Disability Services for Students

302 Memorial Union Univeristy of Rhode Island Kingston, RI 02881


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Hearing Disabilities

(Includes definition, how disability affects participation, and helpful strategies.)


“The term hearing disability is generally used to describe the entire range of hearing loss, from mild through profound (Greenberg & Kusche, 1989). Two terms, deaf and hard of hearing, are sometimes used to distinguish between levels of hearing impairment” (Human Exceptionality p. 393). Sometimes these terms also denote cultural or communication preferences, such as use of American Sign Language (ASL)/deaf culture or use of speech with the dominant culture as primary communication.

Persons who are deaf, regardless of amplification, primarily use the visual channel for acquiring language and communication.

“A person who is hard of hearing is one who, generally with the use of a hearing aid, has residual hearing sufficient to enable successful processing of linguistic information through audition” (Brill, MacNeil, & Newman, 1986) (Human Exceptionality p. 394).

FM Listening Systems, Hearing Aids, Speech reading and Sign Language interpreters, or transcription specialists may assist hard of hearing and/or deaf students to better understand class presentations. Only 30-40% of spoken English, however, is intelligible when relying solely on speech reading (lipreading).

How hearing disabilities may affect student participation:

With appropriate auditory aids, deaf and hard of hearing students can be as effective and capable as their hearing peers.

In cases where a student is using an interpreter, there may be a 1-2 second (translating) delay in receiving the message; as a result, student responses may appear delayed.

If students were prelingually deaf or hard-of-hearing, the syntax of spoken or written language may be different from that of peers. There may be a range of impact, from little or no effect, or the effect may be significant.

Students may appear to use the visual channel heavily; students may do little or no writing during a lecture which is received visually.

A student who is deaf or hard of hearing may have reduced auditory feedback when speaking so that speech may be different from that of peers. There is great individual variation: there may be little or no effect or speech may be clearly impacted.

Helpful strategies for instructing students who are deaf or hard-of-hearing:

Assume that the student has adequate social skills and can be as effective and confident as his/her peers.

Whenever possible, allow the student to see your face and gestures during the lecture. Anything said while facing away from the student may be lost.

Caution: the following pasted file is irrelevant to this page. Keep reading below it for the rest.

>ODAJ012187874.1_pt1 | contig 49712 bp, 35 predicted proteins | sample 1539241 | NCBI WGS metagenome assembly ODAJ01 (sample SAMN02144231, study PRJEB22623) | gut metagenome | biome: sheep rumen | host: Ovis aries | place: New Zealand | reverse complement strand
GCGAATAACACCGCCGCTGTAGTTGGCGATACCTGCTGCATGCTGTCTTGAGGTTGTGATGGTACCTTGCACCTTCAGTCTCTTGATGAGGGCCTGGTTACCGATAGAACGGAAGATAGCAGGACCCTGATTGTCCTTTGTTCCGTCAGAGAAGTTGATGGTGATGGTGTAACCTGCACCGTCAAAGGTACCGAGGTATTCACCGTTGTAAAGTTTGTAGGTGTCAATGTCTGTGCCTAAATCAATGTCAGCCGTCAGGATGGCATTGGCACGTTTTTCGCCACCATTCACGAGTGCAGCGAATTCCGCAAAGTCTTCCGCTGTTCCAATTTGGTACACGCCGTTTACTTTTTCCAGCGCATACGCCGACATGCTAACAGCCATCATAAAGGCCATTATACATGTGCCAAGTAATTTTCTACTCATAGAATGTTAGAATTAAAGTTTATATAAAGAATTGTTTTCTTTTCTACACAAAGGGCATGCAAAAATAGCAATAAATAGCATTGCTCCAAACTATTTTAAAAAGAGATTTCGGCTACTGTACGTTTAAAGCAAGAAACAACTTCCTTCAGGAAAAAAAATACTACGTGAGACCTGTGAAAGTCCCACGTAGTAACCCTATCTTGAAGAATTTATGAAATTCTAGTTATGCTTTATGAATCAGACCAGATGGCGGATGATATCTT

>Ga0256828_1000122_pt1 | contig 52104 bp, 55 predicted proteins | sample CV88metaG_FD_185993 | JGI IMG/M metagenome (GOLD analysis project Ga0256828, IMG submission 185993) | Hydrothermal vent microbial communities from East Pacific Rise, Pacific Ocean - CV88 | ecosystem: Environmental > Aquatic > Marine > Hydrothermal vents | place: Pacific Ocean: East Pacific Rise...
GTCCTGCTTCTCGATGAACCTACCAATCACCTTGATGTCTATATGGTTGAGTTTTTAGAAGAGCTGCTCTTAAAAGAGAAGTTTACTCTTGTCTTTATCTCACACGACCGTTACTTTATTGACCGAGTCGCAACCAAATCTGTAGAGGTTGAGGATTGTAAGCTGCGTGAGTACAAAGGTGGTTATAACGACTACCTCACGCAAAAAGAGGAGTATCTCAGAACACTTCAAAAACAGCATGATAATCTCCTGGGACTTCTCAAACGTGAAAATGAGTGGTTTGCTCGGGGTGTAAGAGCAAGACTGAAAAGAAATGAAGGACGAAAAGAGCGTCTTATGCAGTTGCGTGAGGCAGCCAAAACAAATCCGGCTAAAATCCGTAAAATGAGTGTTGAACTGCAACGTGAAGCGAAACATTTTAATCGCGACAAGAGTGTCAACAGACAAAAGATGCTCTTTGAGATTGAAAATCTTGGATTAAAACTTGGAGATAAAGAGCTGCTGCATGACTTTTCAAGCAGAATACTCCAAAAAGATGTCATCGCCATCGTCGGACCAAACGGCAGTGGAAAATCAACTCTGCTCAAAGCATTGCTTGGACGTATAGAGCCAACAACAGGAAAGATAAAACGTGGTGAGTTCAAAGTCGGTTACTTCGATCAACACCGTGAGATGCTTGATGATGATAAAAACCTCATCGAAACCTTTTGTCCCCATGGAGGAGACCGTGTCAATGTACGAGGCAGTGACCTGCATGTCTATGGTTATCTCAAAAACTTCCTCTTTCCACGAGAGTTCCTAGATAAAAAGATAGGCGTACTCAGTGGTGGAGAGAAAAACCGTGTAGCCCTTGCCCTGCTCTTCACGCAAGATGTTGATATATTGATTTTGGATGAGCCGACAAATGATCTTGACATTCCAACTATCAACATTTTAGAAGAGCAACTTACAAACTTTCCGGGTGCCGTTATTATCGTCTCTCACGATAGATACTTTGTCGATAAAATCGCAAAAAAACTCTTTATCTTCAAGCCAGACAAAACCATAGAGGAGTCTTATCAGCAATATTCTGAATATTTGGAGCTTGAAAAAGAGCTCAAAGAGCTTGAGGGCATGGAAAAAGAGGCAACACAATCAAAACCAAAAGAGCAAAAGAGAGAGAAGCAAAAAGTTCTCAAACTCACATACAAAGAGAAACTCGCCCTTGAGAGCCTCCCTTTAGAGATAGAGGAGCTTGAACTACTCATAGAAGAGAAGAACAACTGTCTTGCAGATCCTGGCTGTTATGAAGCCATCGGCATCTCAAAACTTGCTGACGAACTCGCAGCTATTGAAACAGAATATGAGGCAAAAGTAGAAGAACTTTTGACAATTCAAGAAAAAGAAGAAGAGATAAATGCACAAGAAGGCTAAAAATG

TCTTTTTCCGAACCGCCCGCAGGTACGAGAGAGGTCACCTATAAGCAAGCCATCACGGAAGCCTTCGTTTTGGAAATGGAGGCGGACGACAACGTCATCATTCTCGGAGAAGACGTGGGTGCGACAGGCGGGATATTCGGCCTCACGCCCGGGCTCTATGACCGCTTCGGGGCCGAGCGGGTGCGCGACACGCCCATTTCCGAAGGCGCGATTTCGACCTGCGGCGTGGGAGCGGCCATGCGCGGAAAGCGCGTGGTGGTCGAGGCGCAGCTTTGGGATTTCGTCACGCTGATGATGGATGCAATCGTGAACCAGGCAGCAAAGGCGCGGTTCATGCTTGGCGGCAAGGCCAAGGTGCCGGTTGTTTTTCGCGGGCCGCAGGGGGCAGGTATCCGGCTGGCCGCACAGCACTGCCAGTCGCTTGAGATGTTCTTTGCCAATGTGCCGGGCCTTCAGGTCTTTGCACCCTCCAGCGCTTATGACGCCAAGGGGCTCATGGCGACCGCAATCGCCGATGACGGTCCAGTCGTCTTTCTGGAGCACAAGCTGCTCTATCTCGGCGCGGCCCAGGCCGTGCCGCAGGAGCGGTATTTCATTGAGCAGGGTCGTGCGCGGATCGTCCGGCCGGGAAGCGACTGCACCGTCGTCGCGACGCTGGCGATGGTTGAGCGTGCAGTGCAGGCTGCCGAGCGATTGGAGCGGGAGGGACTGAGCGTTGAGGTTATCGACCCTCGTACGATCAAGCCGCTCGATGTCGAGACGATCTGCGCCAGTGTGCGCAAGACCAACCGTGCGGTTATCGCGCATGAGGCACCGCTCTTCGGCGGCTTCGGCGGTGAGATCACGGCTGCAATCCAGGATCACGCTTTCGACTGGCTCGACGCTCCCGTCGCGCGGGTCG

Try to avoid lecturing in front of bright windows as they tend to be a distraction to visual communication.

Use of visual aids during the lecture is very important.

Always ensure that audio-visual materials, such as films or DVDs are closed-captioned.  If the material is not captioned, it should not be used for that course in which a deaf or hard-of-hearing student is enrolled.  Transcripts of the DVD or film are acceptable but are much less effective than captions.

Help students to follow lectures with three steps:>preview>lecture>review.

Include deaf or hard-of-hearing students in classroom discussion by repeating questions from other students, particularly if you are using the microphone of a FM assistive listening system (by which only your voice is audible, not the voices of the other students).

Avoid placing obstructions in front of your mouth (e.g., hands, notes) when speaking with a student who is hard-of-hearing or deaf.

Never hesitate to ask students to repeat themselves if you are having difficulty understanding their speech. In some instances, you may even request that they write their comments down to facilitate a clear understanding. Accurate communication is important.

During group conversations or seminar classes, all participants should raise hands and be called on to speak. In this way, the student with the hearing loss can identify the speaker in order to focus their speech reading and listening.

Speak directly to the student in a normal voice, look at the student when you speak, and enunciate clearly. Do not speak loudly or over-enunciate.

When using an interpreter, it is helpful to speak at a normal rate (about 120 words per minute); very rapid speech can be difficult to interpret.

When using an interpreter, speak directly to the class or student. The student will watch the interpreter while you speak. If the student asks a question (directly or through the interpreter), it is helpful to respond directly to the student or class, as though the interpreter were not present.

If you are unsure of the students’ needs, feel free to ask them about their particular needs for participation. This should be a private discussion.

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